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The feud that busted out between Sumner Redstone and Philippe Dauman has been good for Viacom investors, with the stock up 9 percent since the chairman emeritus disclosed that he dumped the CEO from his legal trust.
The seven-member trust is important not only to Viacom investors but also CBS stockholders, as it is where Redstone’s stake in National Amusements resides, and it is through that entity that the 92-year-old mogul controls both media companies.
Dauman, along with George Abrams, was replaced as trustees by Tad Jankowski, general counsel at National Amusements, and Jill Krutick, a family friend and former stock analyst. Additionally, Dauman and Abrams were replaced as directors of National Amusements by Krutick and Redstone’s granddaughter, Kimberlee Ostheimer.
CBS shares are up 4 percent since the weekend, but it is Viacom that is getting the bulk of the attention from Wall Street, since a rift between Dauman and Redstone — and Redstone’s daughter, Shari, both a trustee and Viacom board member — could portend massive changes for the parent of MTV, Nickelodeon and Paramount Pictures.
Dauman has sued to reinstate himself into the trust, but some insiders and analysts are expecting a boardroom coup — orchestrated in large measure by Shari — designed to oust Dauman as Viacom CEO and chairman. Judging by the stock reaction, investors seem supportive of the idea.
“Shari seems more flexible toward paths to increase value and Philippe, at least in Wall Street terms, has failed,” said Steven Birenberg of Northlake Capital Management.
“If the current management team is replaced, Viacom’s stock will undoubtedly rise on a short-term basis given investor frustration,” said Pivotal Research Group analyst Brian Wieser.
In fact, Viacom stock has risen every day since it was revealed that Redstone had ousted Dauman from the trust, rising 2 percent Friday, 2 percent Monday, 3 percent Tuesday and 2 percent again on Wednesday to $41.99.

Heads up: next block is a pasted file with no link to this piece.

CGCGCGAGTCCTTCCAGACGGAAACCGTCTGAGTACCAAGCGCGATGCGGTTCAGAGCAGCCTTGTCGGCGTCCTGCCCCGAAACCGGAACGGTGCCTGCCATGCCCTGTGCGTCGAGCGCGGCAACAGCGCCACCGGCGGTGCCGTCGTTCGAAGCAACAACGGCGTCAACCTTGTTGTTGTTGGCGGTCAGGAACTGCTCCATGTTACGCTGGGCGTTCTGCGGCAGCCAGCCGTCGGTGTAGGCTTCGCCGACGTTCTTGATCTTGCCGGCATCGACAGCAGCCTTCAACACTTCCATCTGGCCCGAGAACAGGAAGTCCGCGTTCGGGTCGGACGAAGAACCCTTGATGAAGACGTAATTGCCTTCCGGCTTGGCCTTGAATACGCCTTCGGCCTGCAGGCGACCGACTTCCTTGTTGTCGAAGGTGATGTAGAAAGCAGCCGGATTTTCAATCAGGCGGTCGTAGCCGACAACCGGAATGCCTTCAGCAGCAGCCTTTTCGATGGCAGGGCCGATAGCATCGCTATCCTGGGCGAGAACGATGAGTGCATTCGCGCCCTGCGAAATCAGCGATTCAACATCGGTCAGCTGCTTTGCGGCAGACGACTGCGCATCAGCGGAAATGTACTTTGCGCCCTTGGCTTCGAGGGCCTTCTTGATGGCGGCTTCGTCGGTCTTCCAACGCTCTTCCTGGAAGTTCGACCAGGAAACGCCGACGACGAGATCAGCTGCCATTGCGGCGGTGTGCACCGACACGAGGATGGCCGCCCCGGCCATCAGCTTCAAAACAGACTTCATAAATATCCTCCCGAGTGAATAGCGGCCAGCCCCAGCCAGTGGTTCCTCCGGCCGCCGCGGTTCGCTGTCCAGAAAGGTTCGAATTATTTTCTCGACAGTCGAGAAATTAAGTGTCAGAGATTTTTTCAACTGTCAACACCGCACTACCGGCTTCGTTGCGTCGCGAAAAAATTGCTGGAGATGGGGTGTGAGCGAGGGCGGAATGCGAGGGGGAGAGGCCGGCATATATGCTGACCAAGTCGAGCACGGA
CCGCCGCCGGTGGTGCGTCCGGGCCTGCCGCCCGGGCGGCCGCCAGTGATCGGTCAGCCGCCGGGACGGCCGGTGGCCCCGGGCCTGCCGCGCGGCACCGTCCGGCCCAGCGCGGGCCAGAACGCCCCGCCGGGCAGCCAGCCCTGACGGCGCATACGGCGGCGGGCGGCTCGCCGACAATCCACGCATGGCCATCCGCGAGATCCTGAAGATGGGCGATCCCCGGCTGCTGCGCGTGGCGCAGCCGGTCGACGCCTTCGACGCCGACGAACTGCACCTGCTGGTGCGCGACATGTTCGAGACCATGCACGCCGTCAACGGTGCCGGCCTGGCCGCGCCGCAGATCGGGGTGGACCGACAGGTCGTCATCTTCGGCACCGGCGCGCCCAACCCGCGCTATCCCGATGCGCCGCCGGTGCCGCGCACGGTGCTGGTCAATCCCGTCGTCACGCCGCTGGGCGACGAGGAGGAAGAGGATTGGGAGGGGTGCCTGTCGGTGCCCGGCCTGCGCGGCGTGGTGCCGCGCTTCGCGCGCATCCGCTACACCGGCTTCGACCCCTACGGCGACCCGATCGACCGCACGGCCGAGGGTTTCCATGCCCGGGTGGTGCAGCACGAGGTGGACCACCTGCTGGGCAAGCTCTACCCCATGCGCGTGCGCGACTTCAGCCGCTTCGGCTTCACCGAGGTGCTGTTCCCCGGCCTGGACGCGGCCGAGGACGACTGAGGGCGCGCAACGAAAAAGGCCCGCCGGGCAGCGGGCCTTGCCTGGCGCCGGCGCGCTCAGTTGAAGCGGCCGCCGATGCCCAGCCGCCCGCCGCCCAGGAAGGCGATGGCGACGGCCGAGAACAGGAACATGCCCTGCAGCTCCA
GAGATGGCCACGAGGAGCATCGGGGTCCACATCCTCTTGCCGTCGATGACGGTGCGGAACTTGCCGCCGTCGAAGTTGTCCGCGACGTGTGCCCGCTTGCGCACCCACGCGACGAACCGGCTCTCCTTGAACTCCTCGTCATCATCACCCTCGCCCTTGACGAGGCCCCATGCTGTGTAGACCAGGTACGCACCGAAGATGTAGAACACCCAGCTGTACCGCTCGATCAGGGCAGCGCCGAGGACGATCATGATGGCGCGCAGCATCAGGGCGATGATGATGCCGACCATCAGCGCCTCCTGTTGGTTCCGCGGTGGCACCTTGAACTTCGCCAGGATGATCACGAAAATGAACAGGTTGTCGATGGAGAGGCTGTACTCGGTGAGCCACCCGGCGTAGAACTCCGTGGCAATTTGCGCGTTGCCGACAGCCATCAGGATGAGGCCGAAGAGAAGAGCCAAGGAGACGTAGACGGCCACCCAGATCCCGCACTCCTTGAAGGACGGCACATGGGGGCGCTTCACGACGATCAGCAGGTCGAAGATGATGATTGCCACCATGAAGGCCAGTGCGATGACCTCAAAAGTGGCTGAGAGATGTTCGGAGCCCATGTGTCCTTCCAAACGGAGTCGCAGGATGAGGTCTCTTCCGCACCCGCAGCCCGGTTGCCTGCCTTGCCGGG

One of the major bones of contention between Dauman and both Redstones, insiders say, is the CEO’s plan to sell off a portion of Paramount. While many on Wall Street are bearish on Dauman overall, they also seem to like the idea of raising an estimated $2 billion-$4 billion while taking on a strategic partner — maybe one from fast-growing China — for the film studio.
Jefferies analyst John Janedis, in fact, says his “buy” rating on Viacom is dependent on a partial sale of Paramount. “It will allow Viacom to de-lever more quickly, as well as provide incremental cash for investment and/or return of capital.”
Meanwhile, Mark Rogers of BoardProspects says that real change at Viacom may not come until after Sumner Redstone dies.
“But Shari is taking steps now to consolidate power and stack the decks in her favor,” Rogers said. “Given what is at stake, I don’t see this as an easy and efficient process. There is the potential for a protracted and contentious legal battle.”
Rogers also adds that investors hoping for Shari to oust Dauman should be careful what they wish for.
“The company’s stock was trading at almost $70 a share a year ago — it now languishes around $40,” he said. “The reality is that the company, its employees and and its shareholders would be best served if none of these figures battling for control had any part in the future of Viacom.”
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